Introduction and color mixing question

stevem

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Hello everyone,

I'm new to this forum, but I have been working with mostly Canon and Epson home and business inkjet and laser printers for the past thirty or so years. I'm not an expert, just a user-level guy with lots of practical experience.

During the past few years I haven't been called upon to print nearly the range of items that I had been printing in previous decades - brochures, business cards, greeting cards, flyers, posters, photo collections and blow-ups, etc. - all general purpose stuff, but not professional quality or commercial things. Now however my printers are idle much more, and i have to make a point to exercise them regularly to keep things flowing properly.

I joined this forum now because I've run into a problem that I've never seen before. A friend of mine gifted me last year with her old Epson Artisan 837 that she had recently replaced with a new Canon something, because the Artisan still worked fine and would print on a CD or DVD, and this was a capability that I hadn't had previously. And it did work fine for the first few print jobs, at least after I got the very heavily clogged print head cleared out using jtoolman's Windex-on-paper-towel-strips method.

The trouble started later when I noticed that after the printer sat unused for a while, my prints were missing their yellows. A nozzle check showed that the yellow block was in fact printing, but its color was green. So i did a programmed head cleaning and another nozzle check - still green. At this point I installed a fresh Epson factory ink cartridge (# 99 Yellow) and printed about 10 runs of a full page, mostly yellow graphic image to clear out any old yellow ink. Gradually, print by print, the yellow color purified itself until I had a nice pure yellow graphic, and a nice yellow block on the nozzle check. Great.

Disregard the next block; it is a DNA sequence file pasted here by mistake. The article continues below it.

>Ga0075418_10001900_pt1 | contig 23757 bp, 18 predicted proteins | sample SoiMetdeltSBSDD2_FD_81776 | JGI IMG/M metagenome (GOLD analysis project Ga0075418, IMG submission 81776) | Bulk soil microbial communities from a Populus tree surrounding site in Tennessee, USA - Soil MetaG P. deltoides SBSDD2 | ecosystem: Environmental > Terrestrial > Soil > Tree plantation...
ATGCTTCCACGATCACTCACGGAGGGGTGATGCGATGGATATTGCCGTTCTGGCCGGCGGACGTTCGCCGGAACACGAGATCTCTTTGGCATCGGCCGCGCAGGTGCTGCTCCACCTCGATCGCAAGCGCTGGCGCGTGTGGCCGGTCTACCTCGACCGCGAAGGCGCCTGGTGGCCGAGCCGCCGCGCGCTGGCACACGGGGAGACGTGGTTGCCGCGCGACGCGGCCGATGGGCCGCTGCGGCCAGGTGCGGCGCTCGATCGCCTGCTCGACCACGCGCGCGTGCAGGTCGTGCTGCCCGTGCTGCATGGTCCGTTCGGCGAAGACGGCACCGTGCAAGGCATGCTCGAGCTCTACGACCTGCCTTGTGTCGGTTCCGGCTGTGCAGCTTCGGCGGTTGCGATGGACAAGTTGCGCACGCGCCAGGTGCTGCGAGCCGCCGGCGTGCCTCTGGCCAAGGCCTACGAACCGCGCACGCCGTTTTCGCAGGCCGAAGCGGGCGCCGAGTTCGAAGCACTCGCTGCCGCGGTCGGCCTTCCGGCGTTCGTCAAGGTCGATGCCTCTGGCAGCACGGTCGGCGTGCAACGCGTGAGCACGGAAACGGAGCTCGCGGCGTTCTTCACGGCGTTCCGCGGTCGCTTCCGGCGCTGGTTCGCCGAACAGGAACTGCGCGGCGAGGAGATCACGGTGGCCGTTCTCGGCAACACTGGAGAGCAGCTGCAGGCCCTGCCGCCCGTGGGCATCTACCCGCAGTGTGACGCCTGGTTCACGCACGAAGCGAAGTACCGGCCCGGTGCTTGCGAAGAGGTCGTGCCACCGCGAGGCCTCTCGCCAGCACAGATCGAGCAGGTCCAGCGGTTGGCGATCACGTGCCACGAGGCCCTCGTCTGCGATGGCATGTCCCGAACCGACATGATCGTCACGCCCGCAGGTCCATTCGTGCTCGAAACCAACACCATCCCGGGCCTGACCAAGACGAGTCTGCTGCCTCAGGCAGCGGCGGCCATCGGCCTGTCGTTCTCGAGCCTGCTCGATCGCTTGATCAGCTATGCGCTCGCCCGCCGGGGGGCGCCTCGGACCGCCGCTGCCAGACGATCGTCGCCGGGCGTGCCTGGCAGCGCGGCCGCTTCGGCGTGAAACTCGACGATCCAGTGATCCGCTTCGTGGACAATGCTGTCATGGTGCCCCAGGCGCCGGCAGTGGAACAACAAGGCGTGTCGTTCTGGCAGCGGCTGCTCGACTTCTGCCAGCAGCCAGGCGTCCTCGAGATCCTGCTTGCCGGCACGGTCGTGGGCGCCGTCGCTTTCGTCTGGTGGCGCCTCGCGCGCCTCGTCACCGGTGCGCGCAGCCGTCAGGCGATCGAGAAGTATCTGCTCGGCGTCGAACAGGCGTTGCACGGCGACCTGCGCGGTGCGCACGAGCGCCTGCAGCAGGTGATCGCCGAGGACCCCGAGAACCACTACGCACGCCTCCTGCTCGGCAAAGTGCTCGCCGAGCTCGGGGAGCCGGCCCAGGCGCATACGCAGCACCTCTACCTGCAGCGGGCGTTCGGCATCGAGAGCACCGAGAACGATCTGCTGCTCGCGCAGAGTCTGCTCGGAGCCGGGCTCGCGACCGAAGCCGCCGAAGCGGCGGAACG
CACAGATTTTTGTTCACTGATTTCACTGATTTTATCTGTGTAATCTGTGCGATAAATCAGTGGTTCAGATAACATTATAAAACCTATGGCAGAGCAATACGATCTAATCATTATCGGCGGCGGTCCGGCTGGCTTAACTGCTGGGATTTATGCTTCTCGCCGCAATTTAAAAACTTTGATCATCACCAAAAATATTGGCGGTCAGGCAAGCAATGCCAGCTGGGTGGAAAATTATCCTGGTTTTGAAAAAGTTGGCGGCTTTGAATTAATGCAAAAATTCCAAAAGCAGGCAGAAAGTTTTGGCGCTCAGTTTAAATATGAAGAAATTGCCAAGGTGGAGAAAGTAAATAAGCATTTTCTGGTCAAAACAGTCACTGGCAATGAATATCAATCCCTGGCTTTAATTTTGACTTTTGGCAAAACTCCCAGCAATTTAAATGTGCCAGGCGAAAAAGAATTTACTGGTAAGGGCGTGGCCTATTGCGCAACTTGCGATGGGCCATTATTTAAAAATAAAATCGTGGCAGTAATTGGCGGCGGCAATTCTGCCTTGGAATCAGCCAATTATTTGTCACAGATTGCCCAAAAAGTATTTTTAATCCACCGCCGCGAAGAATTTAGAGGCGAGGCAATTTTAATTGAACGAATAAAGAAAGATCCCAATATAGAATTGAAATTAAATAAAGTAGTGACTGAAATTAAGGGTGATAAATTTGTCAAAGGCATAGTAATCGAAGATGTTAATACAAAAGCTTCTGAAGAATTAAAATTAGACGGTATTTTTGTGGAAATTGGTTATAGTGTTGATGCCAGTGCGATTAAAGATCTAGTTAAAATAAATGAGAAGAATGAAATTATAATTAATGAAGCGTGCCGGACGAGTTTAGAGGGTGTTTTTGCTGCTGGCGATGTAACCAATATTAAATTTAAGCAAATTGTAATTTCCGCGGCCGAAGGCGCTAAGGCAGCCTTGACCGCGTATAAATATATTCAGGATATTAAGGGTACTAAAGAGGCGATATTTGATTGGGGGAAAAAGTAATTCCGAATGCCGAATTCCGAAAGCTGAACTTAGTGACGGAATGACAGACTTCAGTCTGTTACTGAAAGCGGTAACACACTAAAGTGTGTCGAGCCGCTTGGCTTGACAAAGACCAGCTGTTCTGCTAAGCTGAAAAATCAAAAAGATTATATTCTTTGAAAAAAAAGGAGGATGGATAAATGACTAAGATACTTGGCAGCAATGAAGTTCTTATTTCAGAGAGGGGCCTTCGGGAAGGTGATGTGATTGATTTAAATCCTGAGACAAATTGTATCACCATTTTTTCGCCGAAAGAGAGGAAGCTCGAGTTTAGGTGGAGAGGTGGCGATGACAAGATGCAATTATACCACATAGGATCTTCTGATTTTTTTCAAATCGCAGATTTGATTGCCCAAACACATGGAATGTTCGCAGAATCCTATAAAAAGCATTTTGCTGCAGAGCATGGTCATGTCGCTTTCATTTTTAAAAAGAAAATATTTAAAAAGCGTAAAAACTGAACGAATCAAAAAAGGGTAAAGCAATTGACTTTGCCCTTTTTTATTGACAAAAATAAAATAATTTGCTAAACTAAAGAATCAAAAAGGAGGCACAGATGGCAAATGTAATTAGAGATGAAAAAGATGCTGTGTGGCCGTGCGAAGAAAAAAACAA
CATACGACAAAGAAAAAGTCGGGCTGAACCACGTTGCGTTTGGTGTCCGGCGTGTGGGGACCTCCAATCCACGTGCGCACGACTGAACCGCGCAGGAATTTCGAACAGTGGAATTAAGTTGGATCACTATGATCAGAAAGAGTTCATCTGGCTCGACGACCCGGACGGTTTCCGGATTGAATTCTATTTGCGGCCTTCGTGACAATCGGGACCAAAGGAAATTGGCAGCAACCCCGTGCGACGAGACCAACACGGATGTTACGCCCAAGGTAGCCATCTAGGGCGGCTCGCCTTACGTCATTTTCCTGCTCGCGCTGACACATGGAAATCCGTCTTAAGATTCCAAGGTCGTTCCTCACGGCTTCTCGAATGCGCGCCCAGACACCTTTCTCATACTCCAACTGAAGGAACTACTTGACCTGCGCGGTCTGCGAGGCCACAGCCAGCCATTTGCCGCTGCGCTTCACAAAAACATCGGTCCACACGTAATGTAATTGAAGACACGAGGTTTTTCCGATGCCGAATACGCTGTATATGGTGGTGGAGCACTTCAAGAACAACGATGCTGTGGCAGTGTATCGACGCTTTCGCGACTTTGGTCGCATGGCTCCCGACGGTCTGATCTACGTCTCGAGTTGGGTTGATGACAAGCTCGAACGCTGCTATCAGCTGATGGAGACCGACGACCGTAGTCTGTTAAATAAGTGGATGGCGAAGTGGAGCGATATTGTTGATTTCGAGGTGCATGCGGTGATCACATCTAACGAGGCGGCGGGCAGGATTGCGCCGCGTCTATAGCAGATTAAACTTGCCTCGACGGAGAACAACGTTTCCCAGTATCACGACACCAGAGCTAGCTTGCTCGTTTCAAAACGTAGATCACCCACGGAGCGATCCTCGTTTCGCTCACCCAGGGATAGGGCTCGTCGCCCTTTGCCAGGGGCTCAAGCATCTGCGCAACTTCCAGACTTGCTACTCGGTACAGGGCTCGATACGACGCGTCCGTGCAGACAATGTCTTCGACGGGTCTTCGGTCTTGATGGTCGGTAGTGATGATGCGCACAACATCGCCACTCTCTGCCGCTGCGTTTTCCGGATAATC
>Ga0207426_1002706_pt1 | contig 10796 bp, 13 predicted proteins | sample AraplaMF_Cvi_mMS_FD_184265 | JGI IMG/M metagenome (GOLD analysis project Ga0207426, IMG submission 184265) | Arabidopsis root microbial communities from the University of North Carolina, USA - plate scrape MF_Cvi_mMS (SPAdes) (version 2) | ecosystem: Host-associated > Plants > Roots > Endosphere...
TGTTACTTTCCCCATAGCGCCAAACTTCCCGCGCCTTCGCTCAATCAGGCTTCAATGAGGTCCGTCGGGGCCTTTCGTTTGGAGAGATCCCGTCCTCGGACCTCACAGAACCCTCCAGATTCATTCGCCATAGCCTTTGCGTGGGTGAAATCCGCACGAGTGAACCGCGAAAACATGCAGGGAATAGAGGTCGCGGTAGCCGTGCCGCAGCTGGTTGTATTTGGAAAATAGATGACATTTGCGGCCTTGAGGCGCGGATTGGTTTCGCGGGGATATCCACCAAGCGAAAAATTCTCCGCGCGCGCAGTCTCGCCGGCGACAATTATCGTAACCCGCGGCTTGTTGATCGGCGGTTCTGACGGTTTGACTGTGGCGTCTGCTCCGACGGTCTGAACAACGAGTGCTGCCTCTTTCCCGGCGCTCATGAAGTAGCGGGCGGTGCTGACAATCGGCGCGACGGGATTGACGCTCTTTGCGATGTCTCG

But then after sitting for a week, things had turned green again. Not quite as deep green as before, but green nonetheless. This process has now repeated itself several times. I print until I'm getting pure yellow, then after sitting unused for a week or two, it's beginning to become green again. So i don't think it's the ink, but i can't figure out what exactly is going on. Apparently there's some blue getting in there somehow. On the Artisan 837 the Yellow cartridge sits right between the Cyan and Light Cyan in the ink rack, but I'm not sure what is happening farther down at the print head. All of the other colors look correct on the nozzle check, and in print.

Another hint though is that when it's printing green on the mono-toned yellow graphic image, it prints a heavy green horizontal streak, followed by an inch or so of lighter green, mostly yellow, and then another heavy band/streak of darker green. This repeats several times down the page, gradually getting lighter and lighter as things slowly clear to pure yellow with no streaks over the course of several page prints. It's almost sounding to me like a firmware problem, but then i can't figure out why it would eventually clear up with exercise.